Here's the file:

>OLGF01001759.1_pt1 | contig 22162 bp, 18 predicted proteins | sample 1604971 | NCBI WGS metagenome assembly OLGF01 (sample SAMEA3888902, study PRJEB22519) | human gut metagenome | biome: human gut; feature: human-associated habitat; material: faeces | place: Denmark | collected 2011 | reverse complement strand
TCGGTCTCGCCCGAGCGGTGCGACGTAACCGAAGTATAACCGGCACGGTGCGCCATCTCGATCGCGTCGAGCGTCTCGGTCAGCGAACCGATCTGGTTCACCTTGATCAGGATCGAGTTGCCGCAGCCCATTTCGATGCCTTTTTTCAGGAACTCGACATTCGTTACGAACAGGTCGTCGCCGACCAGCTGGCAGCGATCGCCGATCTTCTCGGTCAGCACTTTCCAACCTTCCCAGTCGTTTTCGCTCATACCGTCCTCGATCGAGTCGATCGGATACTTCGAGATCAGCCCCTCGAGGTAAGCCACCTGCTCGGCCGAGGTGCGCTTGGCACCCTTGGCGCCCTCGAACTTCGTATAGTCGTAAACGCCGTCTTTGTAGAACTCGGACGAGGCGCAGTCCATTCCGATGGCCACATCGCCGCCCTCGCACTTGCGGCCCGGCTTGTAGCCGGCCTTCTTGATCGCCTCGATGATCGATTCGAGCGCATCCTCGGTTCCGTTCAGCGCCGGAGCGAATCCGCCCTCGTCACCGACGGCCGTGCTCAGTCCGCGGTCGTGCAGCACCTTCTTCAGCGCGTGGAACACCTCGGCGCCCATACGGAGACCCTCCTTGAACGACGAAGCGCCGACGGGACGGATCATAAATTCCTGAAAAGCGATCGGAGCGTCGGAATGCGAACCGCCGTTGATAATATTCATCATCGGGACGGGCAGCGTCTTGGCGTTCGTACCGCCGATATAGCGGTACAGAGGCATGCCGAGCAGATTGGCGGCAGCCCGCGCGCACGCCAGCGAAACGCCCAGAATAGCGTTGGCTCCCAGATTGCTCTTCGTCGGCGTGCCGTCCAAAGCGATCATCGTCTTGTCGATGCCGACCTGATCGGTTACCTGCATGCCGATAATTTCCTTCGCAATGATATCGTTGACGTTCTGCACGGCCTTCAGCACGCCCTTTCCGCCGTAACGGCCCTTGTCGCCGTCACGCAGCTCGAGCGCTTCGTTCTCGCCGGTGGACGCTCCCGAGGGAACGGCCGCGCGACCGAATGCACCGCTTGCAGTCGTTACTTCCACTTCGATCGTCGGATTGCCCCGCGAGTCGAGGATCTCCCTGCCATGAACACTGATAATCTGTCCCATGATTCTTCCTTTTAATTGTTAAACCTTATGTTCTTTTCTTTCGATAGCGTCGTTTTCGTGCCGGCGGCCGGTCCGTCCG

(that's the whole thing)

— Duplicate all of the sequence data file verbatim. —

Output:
>OLGF01001759.1_pt1 | contig 22162 bp, 18 predicted proteins | sample 1604971 | NCBI WGS metagenome assembly OLGF01 (sample SAMEA3888902, study PRJEB22519) | human gut metagenome | biome: human gut; feature: human-associated habitat; material: faeces | place: Denmark | collected 2011 | reverse complement strand
TCGGTCTCGCCCGAGCGGTGCGACGTAACCGAAGTATAACCGGCACGGTGCGCCATCTCGATCGCGTCGAGCGTCTCGGTCAGCGAACCGATCTGGTTCACCTTGATCAGGATCGAGTTGCCGCAGCCCATTTCGATGCCTTTTTTCAGGAACTCGACATTCGTTACGAACAGGTCGTCGCCGACCAGCTGGCAGCGATCGCCGATCTTCTCGGTCAGCACTTTCCAACCTTCCCAGTCGTTTTCGCTCATACCGTCCTCGATCGAGTCGATCGGATACTTCGAGATCAGCCCCTCGAGGTAAGCCACCTGCTCGGCCGAGGTGCGCTTGGCACCCTTGGCGCCCTCGAACTTCGTATAGTCGTAAACGCCGTCTTTGTAGAACTCGGACGAGGCGCAGTCCATTCCGATGGCCACATCGCCGCCCTCGCACTTGCGGCCCGGCTTGTAGCCGGCCTTCTTGATCGCCTCGATGATCGATTCGAGCGCATCCTCGGTTCCGTTCAGCGCCGGAGCGAATCCGCCCTCGTCACCGACGGCCGTGCTCAGTCCGCGGTCGTGCAGCACCTTCTTCAGCGCGTGGAACACCTCGGCGCCCATACGGAGACCCTCCTTGAACGACGAAGCGCCGACGGGACGGATCATAAATTCCTGAAAAGCGATCGGAGCGTCGGAATGCGAACCGCCGTTGATAATATTCATCATCGGGACGGGCAGCGTCTTGGCGTTCGTACCGCCGATATAGCGGTACAGAGGCATGCCGAGCAGATTGGCGGCAGCCCGCGCGCACGCCAGCGAAACGCCCAGAATAGCGTTGGCTCCCAGATTGCTCTTCGTCGGCGTGCCGTCCAAAGCGATCATCGTCTTGTCGATGCCGACCTGATCGGTTACCTGCATGCCGATAATTTCCTTCGCAATGATATCGTTGACGTTCTGCACGGCCTTCAGCACGCCCTTTCCGCCGTAACGGCCCTTGTCGCCGTCACGCAGCTCGAGCGCTTCGTTCTCGCCGGTGGACGCTCCCGAGGGAACGGCCGCGCGACCGAATGCACCGCTTGCAGTCGTTACTTCCACTTCGATCGTCGGATTGCCCCGCGAGTCGAGGATCTCCCTGCCATGAACACTGATAATCTGTCCCATGATTCTTCCTTTTAATTGTTAAACCTTATGTTCTTTTCTTTCGATAGCGTCGTTTTCGTGCCGGCGGCCGGTCCGTCCG